ASC the undervalued corp! I thought water purity was an RE job, looks like in the 1st world war there was a lot of duplicated units badged to RE and ASC.

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Lancashire Fusilier

Is that a fire extinguisher to the chaps right? EDIT refering to post 533.

ASC the undervalued corp! I thought water purity was an RE job, looks like in the 1st world war there was a lot of duplicated units badged to RE and ASC.

Scalyback,

Yes, it is a fire extinguisher.

Looking at the duties of the RASC in WW2, it still lists one of their duties as ' water purification and supply '.

The Royal Engineers, probably took on much larger scale projects.

Regards,

LF

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Lancashire Fusilier

Army transport convoy, led by a ' Dennis ' 3 ton lorry.

LF

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Scalyback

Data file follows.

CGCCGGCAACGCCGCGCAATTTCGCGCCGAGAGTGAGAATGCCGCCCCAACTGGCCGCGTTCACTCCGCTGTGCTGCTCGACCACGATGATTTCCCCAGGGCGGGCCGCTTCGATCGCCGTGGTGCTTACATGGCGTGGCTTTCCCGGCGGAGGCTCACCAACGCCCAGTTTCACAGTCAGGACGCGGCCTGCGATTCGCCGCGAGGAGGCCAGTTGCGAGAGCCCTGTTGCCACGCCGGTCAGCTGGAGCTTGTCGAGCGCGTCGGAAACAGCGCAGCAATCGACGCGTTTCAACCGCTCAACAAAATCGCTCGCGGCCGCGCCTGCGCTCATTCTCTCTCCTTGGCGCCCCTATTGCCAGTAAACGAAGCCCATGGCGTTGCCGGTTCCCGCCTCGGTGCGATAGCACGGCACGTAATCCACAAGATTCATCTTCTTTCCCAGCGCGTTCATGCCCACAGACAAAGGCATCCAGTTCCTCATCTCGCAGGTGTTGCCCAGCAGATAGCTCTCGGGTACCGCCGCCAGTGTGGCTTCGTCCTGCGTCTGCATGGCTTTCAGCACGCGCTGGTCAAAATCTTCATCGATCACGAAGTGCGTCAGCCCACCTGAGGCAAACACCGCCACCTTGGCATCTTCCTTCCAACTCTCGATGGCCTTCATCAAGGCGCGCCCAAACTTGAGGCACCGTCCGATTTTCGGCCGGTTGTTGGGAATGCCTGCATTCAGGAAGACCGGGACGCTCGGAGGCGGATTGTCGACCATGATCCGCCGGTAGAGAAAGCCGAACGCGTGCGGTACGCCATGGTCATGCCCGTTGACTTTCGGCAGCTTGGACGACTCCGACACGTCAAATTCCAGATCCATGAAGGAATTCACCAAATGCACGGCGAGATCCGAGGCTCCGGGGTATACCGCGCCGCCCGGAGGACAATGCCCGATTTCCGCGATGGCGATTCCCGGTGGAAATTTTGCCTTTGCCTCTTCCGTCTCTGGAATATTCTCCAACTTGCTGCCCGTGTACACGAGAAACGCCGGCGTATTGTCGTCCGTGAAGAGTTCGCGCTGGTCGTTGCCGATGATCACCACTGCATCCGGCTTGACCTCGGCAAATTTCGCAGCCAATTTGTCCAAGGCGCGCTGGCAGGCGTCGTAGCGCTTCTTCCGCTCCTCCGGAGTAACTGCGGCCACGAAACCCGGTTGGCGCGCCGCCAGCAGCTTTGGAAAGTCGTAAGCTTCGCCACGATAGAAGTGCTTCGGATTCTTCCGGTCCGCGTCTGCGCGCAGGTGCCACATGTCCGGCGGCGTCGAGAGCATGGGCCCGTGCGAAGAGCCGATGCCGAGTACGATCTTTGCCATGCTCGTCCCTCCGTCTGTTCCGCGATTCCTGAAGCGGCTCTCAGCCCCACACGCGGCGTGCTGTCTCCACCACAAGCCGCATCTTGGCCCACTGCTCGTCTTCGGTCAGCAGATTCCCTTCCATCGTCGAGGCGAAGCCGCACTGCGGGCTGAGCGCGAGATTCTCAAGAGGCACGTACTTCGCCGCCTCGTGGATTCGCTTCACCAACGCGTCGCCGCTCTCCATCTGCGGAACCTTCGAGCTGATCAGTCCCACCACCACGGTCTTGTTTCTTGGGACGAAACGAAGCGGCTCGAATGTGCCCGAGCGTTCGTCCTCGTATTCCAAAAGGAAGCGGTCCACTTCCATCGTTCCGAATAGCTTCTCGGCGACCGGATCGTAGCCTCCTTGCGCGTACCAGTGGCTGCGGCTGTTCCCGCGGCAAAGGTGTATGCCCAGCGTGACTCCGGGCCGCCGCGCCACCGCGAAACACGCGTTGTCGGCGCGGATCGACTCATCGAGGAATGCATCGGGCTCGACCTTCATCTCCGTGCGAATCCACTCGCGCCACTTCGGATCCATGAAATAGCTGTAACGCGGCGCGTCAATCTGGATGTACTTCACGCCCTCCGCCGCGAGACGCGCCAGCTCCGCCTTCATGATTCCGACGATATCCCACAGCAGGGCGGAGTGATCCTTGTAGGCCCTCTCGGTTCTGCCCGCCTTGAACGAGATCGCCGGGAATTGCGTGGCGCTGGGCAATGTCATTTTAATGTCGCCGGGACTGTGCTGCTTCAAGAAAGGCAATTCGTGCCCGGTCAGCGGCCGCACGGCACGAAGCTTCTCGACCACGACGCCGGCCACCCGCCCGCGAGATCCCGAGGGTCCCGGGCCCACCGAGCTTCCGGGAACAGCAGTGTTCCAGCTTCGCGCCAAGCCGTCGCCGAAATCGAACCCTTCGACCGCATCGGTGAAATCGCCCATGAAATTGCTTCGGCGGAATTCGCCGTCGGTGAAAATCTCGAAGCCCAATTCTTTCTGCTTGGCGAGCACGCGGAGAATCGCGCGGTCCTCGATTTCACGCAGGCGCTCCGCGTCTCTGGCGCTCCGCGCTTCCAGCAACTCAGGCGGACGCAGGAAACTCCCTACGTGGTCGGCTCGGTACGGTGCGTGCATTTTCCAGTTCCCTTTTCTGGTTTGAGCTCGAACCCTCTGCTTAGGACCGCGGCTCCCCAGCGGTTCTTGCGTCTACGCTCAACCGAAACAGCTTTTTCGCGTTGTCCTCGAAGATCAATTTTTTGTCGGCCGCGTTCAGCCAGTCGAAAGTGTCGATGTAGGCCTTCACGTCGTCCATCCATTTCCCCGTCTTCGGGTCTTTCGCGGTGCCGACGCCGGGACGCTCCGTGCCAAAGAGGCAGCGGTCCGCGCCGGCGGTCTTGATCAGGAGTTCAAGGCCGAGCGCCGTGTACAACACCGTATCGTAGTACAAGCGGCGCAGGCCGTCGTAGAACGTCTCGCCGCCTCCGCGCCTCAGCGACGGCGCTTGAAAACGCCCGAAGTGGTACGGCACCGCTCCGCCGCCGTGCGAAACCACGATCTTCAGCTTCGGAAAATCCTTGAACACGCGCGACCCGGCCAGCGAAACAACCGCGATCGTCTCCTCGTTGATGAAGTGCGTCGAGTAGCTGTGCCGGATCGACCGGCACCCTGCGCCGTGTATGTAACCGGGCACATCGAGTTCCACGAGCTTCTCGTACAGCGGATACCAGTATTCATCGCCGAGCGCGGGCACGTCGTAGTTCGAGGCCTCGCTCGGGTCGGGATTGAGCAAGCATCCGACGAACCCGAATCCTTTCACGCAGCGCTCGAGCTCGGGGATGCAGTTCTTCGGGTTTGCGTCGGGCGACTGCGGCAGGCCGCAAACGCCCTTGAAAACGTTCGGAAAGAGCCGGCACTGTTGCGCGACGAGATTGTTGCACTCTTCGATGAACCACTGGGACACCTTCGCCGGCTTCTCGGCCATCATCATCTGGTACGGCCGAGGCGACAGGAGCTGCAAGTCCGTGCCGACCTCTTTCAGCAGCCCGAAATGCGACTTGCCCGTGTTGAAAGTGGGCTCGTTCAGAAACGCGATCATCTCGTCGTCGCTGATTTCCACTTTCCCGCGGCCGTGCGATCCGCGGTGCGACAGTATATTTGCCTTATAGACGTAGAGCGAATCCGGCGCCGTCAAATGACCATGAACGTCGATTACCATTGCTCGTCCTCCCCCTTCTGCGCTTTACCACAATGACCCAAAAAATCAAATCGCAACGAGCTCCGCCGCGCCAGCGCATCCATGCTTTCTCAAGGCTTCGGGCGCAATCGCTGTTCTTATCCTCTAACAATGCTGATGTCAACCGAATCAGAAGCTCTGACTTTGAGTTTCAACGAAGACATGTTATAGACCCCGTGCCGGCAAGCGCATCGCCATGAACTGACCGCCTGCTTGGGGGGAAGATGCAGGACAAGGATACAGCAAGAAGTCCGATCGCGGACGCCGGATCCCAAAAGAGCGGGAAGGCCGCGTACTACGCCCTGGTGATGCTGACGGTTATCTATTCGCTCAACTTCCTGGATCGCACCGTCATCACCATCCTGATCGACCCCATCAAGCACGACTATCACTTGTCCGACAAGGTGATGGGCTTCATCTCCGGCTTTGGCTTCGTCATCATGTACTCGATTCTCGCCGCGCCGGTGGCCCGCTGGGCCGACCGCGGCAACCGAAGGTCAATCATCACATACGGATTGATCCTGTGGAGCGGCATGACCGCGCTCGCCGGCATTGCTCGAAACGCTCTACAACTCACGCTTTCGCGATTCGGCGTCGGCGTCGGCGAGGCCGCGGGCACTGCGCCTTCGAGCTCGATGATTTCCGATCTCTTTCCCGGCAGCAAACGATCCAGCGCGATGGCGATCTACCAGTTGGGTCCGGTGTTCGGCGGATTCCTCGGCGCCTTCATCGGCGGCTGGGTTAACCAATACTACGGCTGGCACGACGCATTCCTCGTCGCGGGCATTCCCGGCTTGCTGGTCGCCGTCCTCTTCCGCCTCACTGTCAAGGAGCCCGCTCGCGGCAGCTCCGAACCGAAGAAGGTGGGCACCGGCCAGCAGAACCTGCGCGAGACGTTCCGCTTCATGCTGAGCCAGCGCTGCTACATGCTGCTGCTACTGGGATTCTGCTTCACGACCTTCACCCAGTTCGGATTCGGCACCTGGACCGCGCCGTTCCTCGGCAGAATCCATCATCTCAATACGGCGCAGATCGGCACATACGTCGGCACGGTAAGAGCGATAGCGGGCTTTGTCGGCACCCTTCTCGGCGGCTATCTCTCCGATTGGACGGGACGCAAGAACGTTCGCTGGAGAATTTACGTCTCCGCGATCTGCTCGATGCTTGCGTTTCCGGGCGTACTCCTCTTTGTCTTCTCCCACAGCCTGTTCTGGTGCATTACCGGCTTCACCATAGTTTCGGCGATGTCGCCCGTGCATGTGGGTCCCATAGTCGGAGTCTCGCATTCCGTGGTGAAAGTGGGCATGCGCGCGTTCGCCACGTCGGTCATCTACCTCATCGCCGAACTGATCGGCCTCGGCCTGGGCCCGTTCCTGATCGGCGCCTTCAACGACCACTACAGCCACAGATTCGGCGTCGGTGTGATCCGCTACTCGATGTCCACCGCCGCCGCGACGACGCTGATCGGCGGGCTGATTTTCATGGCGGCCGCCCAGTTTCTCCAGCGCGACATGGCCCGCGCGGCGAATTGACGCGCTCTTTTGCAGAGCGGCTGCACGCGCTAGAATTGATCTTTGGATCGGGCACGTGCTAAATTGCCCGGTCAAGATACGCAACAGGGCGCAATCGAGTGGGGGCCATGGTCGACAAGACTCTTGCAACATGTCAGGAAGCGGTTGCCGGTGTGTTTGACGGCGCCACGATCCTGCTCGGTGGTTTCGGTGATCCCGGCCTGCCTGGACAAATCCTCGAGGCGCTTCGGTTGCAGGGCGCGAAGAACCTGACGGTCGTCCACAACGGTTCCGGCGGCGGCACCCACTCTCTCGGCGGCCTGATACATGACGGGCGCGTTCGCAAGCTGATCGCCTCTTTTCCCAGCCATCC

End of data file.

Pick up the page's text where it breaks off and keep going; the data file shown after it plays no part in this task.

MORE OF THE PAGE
You sir are a font of wisdom. Just been reading up on mark XI tanks, mentions an amphibious version being tested in Hendon. Very odd!

GB-MarkIX-TheDuck.jpg

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Lancashire Fusilier

Scalyback,

I think that is the only known photograph of the Mk.IX tank tested with floats in the Hendon Reservoir on 11th November 1918 ( Armistice Day ).

Only one Mk.IX survives at Bovington.

Regards,

LF

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Lancashire Fusilier

The very real dangers of driving close to the ' Front '.

At a control point in France, close to the Front, a driver is made aware the danger from enemy shelling, the danger sign reads :-

" Caution

This Road Is Observed By The Enemy

All Traffic Must Go Slow

To Avoid Raising Dust

Which Draws Enemy Shell Fire "

LF